Subclinical hypothyroidism is common and can be seen in up to 20% of some patient groups. This occurs when the TSH is increased but the thyroid hormone levels are normal. Whether or not to treat subclinical hypothyroidism is controversial. Some studies suggest an increased risk of heart problems and increased cholesterol levels while other studies find no such association. Along these lines, some scientists have suggested that abnormal thyroid hormone levels, in particular an increased TSH level, may contribute to a risk of death from cancer. This may be due to an increase in cancer growth caused by the increased TSH level. In this study, the investigators compare the death rate from non-thyroid cancers between people who had subclinical hypothyroidism and people who had normal thyroid function.
THE FULL ARTICLE TITLE:
Tseng FY et al. Subclinical hypothyroidism is associated with increased risk for cancer mortality in adult Taiwanese—a 10 years population-based cohort. PLoS One 2015;10:e0122955.
SUMMARY OF THE STUDY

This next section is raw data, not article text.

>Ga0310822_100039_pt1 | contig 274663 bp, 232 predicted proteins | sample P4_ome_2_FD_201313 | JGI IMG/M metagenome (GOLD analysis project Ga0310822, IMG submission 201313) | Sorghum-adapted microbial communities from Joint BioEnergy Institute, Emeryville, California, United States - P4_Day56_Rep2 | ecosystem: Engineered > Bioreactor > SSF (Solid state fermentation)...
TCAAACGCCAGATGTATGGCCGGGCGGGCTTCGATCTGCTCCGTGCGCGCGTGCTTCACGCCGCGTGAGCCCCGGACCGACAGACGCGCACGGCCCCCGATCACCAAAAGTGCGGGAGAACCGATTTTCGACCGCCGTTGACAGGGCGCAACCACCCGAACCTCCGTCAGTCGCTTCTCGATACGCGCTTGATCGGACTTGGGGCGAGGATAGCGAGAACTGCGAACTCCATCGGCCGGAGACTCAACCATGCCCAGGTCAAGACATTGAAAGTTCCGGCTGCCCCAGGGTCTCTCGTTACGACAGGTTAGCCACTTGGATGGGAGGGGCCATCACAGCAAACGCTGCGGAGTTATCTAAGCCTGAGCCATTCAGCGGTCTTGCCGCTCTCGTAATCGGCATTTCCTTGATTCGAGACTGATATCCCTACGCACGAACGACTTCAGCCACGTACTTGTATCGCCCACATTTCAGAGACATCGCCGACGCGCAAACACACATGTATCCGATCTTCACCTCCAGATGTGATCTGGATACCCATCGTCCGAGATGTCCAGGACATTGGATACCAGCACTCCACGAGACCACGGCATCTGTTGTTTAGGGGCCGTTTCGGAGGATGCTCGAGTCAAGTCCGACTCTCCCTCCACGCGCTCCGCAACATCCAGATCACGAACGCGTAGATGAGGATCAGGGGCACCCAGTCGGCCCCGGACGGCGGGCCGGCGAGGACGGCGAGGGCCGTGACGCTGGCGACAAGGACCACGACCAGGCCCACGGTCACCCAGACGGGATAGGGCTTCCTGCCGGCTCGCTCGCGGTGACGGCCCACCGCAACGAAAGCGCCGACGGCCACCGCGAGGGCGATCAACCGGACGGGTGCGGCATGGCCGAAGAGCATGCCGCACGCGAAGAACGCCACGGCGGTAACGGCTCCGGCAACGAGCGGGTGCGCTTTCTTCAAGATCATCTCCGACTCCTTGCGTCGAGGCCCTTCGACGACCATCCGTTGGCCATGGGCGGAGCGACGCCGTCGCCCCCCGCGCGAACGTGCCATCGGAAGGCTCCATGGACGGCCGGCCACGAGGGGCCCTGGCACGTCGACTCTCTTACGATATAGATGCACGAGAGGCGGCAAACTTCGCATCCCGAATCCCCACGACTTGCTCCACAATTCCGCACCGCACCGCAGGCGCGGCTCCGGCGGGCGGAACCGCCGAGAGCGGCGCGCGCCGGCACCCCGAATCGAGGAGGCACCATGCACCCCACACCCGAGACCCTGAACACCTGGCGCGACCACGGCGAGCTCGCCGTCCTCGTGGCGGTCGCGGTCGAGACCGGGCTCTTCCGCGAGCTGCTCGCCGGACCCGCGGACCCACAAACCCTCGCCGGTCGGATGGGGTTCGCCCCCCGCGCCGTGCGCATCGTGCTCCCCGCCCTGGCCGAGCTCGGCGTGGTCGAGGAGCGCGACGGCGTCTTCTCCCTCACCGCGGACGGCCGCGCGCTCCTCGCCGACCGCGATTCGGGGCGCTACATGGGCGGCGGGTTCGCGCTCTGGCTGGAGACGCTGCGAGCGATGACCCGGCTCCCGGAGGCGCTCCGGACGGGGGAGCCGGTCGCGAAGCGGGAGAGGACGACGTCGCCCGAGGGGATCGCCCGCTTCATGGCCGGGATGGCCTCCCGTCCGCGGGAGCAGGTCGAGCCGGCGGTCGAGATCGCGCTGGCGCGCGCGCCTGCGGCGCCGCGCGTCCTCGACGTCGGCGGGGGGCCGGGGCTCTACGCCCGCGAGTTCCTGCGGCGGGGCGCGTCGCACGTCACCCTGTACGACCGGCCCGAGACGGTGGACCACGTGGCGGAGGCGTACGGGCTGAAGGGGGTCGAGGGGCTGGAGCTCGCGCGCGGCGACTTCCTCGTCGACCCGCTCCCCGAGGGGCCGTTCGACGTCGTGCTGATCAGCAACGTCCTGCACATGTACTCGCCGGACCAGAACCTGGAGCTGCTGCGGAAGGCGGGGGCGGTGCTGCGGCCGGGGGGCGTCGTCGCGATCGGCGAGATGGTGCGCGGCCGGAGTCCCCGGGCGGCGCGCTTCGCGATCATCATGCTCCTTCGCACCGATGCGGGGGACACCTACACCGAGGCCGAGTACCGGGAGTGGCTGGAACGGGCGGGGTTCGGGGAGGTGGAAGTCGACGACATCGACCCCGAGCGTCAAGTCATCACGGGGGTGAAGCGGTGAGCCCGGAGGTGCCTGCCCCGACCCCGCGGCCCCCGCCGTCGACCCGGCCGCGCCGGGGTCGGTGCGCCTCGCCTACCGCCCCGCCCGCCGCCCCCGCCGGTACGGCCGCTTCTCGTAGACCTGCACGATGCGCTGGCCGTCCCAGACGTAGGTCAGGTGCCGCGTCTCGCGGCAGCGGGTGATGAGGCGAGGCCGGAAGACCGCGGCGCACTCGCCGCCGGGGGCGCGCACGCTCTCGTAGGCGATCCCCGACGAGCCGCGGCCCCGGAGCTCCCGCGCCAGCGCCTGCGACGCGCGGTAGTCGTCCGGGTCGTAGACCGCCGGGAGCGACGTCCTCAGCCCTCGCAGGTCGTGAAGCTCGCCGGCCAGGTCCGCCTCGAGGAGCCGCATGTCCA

This study was done in Taiwan, in four private nationwide health screening centers. In these centers, people go for routine health examinations at least every 3 to 4 years. A total of 124,456 individuals older than 20 years who visited these centers in 1998 to 1999 were considered to enter the study. Patients on medications for thyroid conditions and patients who had hyperthyroidism or moderate or severe hypothyroidism were omitted. The final number of participants was 115,746. Information about other medical conditions like high blood pressure, high cholesterol, obesity and diabetes as well as smoking, alcohol consumption, physical activity, income and education was gathered by researchers. The patients who entered into the study were divided into two groups; one group consisted of persons with subclinical hypothyroidism and the other with normal thyroid function. They were followed for ten years (until 2008). The number of deaths and the cause of deaths were determined and compared between the groups.